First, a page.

Although there weren’t a lot of trades at the deadline this year, a lot of players moved. The Houston Rockets, Atlanta Hawks, Minnesota Timberwolves, and Denver Nuggets participated in a deal involving 12 players moving to new teams.
Each franchise had their reasons for getting involved. And the results of the trade are already visible on the court. So which team got the best out of this deal?
The NBA’s biggest moves at the 2020 trade deadline
Speculation about what could happen before the trade deadline dominated NBA news. In the end, few major deals occurred. Many of the biggest trades involved the likes of Marcus Morris, Alec Burks, and a 36-year-old Andre Iguodala. None of these players will likely start in the playoffs.
The biggest deal at the deadline moved 12 players between four teams. Here are the basics of the trade:
- Atlanta Hawks receive Clint Capela and Nene
- Denver Nuggets receive Shabazz Napier, Keita Bates-Diop, Gerald Green, Noah Vonleh, and a 2020 Rockets first-round pick
- Houston Rockets receive Jordan Bell, Robert Covington, and a 2024 second-round pick (from the Hawks via Golden State)
- Minnesota Timberwolves receive Malik Beasley, Evan Turner, Juancho Hernangomez, Jarred Vanderbilt, and a 2020 first-round pick (from the Hawks via the Nets)
Here’s why each team made the deal and how they’ve played since then.
Denver Nuggets (42-20)
For Denver, this trade was a matter of addition by subtraction. The Nuggets are one of the deeper teams in the league. While having a lot of players who can contribute is a good thing, there simply isn’t enough playing time to make everyone happy, especially when rotations shorten in the postseason.
Two of the players they got from the deal were off the roster by the next day. Denver waived Green as he recovers from a broken foot, and the team traded Napier to the Wizards for Jordan McRae, who was also waived soon after.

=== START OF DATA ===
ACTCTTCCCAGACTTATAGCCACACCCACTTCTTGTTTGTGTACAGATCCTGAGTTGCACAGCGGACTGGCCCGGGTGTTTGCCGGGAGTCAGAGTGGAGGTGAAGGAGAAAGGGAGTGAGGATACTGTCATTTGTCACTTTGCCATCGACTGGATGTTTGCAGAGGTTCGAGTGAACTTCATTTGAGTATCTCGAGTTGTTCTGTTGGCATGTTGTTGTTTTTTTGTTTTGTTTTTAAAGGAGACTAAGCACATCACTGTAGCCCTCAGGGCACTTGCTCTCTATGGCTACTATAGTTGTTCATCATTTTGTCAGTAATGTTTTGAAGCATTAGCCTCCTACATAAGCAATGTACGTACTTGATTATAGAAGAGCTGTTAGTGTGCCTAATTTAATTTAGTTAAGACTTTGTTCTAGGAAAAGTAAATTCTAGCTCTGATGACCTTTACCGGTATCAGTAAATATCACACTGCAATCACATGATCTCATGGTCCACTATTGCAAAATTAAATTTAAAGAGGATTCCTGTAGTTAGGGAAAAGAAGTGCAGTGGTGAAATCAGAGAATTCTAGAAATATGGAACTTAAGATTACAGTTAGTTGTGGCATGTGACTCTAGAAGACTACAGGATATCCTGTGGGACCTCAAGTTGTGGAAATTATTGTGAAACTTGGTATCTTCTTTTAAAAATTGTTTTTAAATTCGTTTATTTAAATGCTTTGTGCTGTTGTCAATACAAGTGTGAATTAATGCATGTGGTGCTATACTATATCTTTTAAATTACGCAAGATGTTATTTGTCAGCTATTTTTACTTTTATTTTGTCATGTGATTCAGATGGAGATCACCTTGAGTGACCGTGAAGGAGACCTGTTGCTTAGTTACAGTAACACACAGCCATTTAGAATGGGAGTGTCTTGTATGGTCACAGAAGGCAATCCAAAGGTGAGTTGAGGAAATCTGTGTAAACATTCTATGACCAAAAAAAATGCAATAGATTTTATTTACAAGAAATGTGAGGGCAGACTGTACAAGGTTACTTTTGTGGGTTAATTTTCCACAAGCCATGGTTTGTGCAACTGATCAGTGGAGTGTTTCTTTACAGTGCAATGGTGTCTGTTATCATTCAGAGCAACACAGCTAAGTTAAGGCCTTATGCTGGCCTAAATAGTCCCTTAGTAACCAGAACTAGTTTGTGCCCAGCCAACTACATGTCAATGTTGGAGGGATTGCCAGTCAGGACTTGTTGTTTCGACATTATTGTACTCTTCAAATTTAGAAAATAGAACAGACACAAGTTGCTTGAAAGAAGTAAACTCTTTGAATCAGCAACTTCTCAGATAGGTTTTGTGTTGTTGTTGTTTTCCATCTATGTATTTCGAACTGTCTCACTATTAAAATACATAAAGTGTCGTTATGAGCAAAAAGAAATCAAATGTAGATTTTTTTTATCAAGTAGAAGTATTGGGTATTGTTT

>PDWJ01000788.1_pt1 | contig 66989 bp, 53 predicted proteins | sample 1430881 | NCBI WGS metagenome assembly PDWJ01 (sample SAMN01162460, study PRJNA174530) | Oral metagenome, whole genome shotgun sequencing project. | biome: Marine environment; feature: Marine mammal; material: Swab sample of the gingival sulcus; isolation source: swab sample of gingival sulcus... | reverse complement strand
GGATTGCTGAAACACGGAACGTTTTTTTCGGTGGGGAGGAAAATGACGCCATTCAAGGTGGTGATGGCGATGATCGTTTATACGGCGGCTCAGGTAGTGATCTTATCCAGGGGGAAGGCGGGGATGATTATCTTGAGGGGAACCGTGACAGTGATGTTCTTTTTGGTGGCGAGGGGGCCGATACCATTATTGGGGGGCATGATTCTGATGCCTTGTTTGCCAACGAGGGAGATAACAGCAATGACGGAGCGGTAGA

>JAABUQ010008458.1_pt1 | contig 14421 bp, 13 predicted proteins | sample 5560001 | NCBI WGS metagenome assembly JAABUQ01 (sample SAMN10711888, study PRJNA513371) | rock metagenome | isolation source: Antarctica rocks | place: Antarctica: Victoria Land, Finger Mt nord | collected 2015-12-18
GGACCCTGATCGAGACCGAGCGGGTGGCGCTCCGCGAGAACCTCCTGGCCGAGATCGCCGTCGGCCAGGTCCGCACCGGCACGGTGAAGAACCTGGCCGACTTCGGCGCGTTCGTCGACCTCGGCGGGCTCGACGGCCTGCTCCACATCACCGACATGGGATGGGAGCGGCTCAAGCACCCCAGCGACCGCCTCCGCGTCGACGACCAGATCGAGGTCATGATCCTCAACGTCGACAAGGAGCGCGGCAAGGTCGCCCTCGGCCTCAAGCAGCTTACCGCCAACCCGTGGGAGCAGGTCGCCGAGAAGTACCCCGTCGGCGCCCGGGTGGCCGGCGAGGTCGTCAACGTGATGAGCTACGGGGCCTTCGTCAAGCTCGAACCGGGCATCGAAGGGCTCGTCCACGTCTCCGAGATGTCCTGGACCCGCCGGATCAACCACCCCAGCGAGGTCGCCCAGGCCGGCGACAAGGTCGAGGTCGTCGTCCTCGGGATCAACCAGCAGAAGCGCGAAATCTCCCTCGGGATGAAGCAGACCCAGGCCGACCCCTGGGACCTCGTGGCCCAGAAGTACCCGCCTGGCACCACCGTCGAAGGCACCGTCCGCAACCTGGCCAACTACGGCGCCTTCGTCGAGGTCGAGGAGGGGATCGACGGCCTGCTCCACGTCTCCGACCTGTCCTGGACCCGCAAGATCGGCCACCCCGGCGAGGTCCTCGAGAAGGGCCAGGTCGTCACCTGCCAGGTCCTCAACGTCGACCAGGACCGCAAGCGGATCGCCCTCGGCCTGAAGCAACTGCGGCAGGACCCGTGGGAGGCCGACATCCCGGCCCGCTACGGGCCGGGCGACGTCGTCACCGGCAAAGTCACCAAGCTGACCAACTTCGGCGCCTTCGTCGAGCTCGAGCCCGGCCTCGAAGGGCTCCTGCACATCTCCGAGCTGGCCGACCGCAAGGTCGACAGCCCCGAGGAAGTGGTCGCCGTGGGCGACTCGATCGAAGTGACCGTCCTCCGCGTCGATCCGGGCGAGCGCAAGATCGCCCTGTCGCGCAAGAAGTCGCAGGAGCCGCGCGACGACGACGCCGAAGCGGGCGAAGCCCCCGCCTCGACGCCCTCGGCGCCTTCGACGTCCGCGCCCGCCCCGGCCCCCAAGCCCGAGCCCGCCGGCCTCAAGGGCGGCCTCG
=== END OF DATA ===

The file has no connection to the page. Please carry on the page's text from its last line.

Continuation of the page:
Beasley and Hernangomez showed flashes during their stints with the Nuggets. But the progression of the team’s young core made both expendable. Nikola Jokic started the season sluggishly, but he’s since been the star that Denver’s needs him to be. The hub for the Nuggets offense, he continues to thrive in the role. His passing remains astounding to watch.
Jamal Murray hasn’t taken the leap some expected of him, but he’s still putting up decent numbers (19 points, four rebounds, and five assists per game). The biggest addition to this year’s team is Michael Porter Jr., finally healthy and looking like a potential star. The Nuggets may not be real title contenders this year, but the future is bright.
Houston Rockets (39-22)
The Rockets have long been at the forefront of NBA innovation, but their latest gambit is shocking even for them. Swapping Capela for Covington means Houston is the smallest NBA team by far.
They are betting that their three-point shooting and defensive versatility will make up for the lack of size. This strategy goes against every traditional way of thinking about championship teams. Even the Warriors had centers like Andrew Bogut to take up substantial minutes. The tallest player in the Rockets’ rotation is 6-foot-8 Jeff Green.
So far, the move toward “micro-ball” is successful. The biggest impact of going small has been that Russell Westbrook has the freedom to attack the rim on nearly every possession. Only Zion Williamson is averaging more points in the paint than Westbrook. He’s essentially Houston’s center on offense, and it’s thrilling to watch.
Defensively, the Rockets have held up well in most matchups. There are still questions about how this lineup will be in the playoffs when teams have time to plan against their unique style. But the early signs are that this trade was good for Houston.